UPDATE: Drive a Chrysler, Dodge or Jeep? Read This.

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Fiat Chrysler Automobiles will pay a $70 million fine, accept three years of additional oversight by an independent monitor and buy back potentially 200,000 vehicles as part of a consent agreement to settle a U.S. government probe into 23 recalls since 2009.

The $70 million cash fine is part of a potential $105 million civil penalty, the largest ever imposed by the National Highway Traffic Safety Administration and part of a sweeping settlement to spur an overhaul of the automaker’s safety and recall practices, the U.S. Department of Transportation announced.

Fiat Chrysler must spend another $20 million to meet performance requirements laid out by the consent agreement. The automaker may have to pay another $15 million if the monitor discovers additional violations of U.S. auto safety laws, or if Fiat Chrysler violates terms set by the consent order, the department said.

Fiat Chrysler, as part of the consent agreement, admitted that it “failed to timely provide an effective remedy” in three recall campaigns, and that it failed to comply with “various reporting requirements” of U.S. laws governing recalls in a timely manner.

In a separate statement, the company said it accepted “the resulting consequences with renewed resolve to improve our handling of recalls and re-establish the trust our customers place in us.” The company said it was also “intent on rebuilding our relationship with NHTSA” and embracing the role of a public safety advocate.

NHTSA and other government officials appeared pleased with the broad agreement and the message it will send to other automakers.

“This civil penalty puts manufacturers on notice that the Department will act when they do not take their obligations to repair safety defects seriously,” U.S. Transportation Secretary Anthony Foxx said in a statement.

The deal resolves the government’s inquiry into the 23 Fiat Chrysler recalls that were outlined at a rare public hearing on the issue on July 2. The independent monitor could identify additional issues that require attention, according to a NHTSA official.

That monitor, to be approved by NHTSA, will “assess, track and report the company’s recall performance” for the next three years, part of “unprecedented” additional oversight by the agency agreed to by Fiat Chrysler, the Transportation Department said.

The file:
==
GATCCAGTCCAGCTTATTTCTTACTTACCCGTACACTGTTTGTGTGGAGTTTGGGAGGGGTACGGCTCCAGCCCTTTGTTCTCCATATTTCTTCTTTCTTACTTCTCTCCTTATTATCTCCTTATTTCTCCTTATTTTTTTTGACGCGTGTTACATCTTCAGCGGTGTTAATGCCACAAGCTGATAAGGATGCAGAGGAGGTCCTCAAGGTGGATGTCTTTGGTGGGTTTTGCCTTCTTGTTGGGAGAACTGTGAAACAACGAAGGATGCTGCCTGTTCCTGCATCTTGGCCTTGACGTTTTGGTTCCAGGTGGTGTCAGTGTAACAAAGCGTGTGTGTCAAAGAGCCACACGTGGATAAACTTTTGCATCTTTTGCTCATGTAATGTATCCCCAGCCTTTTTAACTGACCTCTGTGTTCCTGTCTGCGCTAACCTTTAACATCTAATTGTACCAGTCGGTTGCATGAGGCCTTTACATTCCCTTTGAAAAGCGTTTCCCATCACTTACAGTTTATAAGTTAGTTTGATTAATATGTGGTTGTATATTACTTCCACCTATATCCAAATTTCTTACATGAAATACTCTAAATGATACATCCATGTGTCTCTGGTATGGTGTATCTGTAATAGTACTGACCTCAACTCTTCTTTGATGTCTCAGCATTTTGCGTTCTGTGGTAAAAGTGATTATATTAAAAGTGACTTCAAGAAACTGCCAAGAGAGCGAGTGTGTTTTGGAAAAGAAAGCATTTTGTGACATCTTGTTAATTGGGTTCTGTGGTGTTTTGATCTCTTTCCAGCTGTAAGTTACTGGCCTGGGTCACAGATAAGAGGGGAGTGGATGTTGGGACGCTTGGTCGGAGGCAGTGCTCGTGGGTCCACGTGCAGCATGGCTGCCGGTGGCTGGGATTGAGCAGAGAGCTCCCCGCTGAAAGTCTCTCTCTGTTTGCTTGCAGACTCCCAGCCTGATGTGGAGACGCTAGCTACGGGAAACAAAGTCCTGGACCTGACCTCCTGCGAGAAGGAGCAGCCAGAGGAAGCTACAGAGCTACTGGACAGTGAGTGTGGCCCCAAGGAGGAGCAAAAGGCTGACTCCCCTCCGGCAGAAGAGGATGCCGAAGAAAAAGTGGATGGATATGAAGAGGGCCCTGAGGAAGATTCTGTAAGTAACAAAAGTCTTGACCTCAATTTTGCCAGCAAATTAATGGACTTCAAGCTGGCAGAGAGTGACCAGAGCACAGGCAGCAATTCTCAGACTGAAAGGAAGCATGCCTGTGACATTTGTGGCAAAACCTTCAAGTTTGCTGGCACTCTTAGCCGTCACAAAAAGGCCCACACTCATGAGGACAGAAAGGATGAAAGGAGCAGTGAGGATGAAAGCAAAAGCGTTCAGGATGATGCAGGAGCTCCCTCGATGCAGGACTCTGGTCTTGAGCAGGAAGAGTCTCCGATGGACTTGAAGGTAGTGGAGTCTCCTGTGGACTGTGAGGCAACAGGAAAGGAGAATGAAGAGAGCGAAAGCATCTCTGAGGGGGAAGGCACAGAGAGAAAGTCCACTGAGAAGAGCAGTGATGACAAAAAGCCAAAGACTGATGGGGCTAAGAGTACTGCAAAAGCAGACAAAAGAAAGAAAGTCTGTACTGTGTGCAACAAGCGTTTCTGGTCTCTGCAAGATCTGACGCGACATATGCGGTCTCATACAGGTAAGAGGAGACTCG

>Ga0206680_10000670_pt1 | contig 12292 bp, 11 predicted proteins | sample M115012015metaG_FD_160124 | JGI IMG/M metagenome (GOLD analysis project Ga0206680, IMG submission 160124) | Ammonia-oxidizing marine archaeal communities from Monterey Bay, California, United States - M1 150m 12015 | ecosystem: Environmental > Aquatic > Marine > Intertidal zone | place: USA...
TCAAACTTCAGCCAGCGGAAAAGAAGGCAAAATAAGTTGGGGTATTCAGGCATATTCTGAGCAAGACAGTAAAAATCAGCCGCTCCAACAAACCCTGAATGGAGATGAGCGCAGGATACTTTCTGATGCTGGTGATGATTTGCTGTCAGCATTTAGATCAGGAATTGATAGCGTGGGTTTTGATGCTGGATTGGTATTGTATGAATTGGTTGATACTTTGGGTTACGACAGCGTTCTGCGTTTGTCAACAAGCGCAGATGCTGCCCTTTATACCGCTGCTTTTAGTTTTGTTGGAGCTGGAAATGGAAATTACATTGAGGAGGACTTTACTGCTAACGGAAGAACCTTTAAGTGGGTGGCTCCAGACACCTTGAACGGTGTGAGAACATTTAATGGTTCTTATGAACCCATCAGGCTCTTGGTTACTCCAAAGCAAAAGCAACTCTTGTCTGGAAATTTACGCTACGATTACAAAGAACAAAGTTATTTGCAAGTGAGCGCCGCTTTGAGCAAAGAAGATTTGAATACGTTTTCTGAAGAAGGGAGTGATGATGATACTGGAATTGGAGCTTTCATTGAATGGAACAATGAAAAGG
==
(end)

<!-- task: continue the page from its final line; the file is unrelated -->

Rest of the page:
As part of the deal, Fiat Chrysler has agreed to buy back approximately 200,000  vehicles, mostly Ram Trucks, with defective steering parts that could cause the vehicles to lose control.  Details are not yet available on how this will work yet, but best guess is it will involve depreciation, damage, and reconditioning costs.  Owner will have the choice of getting the truck repaired if they do not want the buyback option.  The list of vehicles eligible for the buy back program is at the end of this article.  It is important to note, if the recall has been performed, you are not eligible for the buy back offer.

Fiat Chrysler said more than 60 percent of the trucks already have been fixed, and the company is allowed to repair and resell the vehicles it buys back.

In other action, owners of more than 1 million Jeep Liberty and Grand Cherokee SUVs with rear-mounted fuel tanks linked to several deadly fires can either trade-in their vehicles for above-market value, or opt to take a “financial incentive” to have a trailer hitch installed, the department said.

In 2013, some 1.5 million older Jeep Liberty and Grand Cherokee SUVs were recalled to install trailer hitches if they didn’t already have one to protect the fuel tank in a rear-end collision and lessen the risk of a fire following such a crash.  If you have had the trailer hitch installed already, you are not eligible for any additional offers.

The plan was a compromise brokered by FCA CEO Sergio Marchionne and NHTSA’s then-administrator David Strickland, who initially wanted the automaker to recall 2.7 million Jeeps for the problem, but the first run of replacement trailer hitches weren’t manufactured until nearly a year later, in May 2014, prompting renewed scrutiny from the agency.

As of April 30, FCA had installed trailer hitches on about 320,000 of the 1.5 million recalled Jeeps.

Friday, NHTSA said it would launch a new investigation into Fiat Chrysler’s handling of a recall of about 1.4 million vehicles for possible cybersecurity flaws following a report that hackers took remote control of a moving Jeep. If you have one of the Uconnect systems in a Chrysler product that is vulnerable to hacking, check our recall section today to see which vehicles are affected, and how to upload the fix yourself.

Potential List Of Vehicles Eligible For Buy Back


  • 2009 model year Chrysler Aspen
  • 2009 model year Dodge Durango
  • 2009-2012 model years Dodge Ram 1500
  • 2009-2011 model years Dodge Dakota

Reason for recall: (13V-038): To correct a defect that may cause the axle to lock. As a result, driver may lose steering power and crash.

When: Feb. 6, 2013

Number: 278,229 vehicles


  • 2008-2012 model years Dodge Ram 4500
  • 2008-2012 model years Dodge
  • Ram 5500

Reason for recall (13V-527): To fix a defect that may cause the driver to lose steering power and crash.

When: Nov. 6, 2013

Number: 36,710 vehicles


  • 2008 model year Dodge Ram 1500
  • 2008-2012 model years Dodge Ram 2500
  • 2008-2012 model years Dodge Ram 3500

Reason for recall (13V-529): To repair and replace steering linkages that may cause the driver to lose steering power and crash.

When: Nov. 6, 2013

Number: 265,057 vehicles

Photo Credit: FCA
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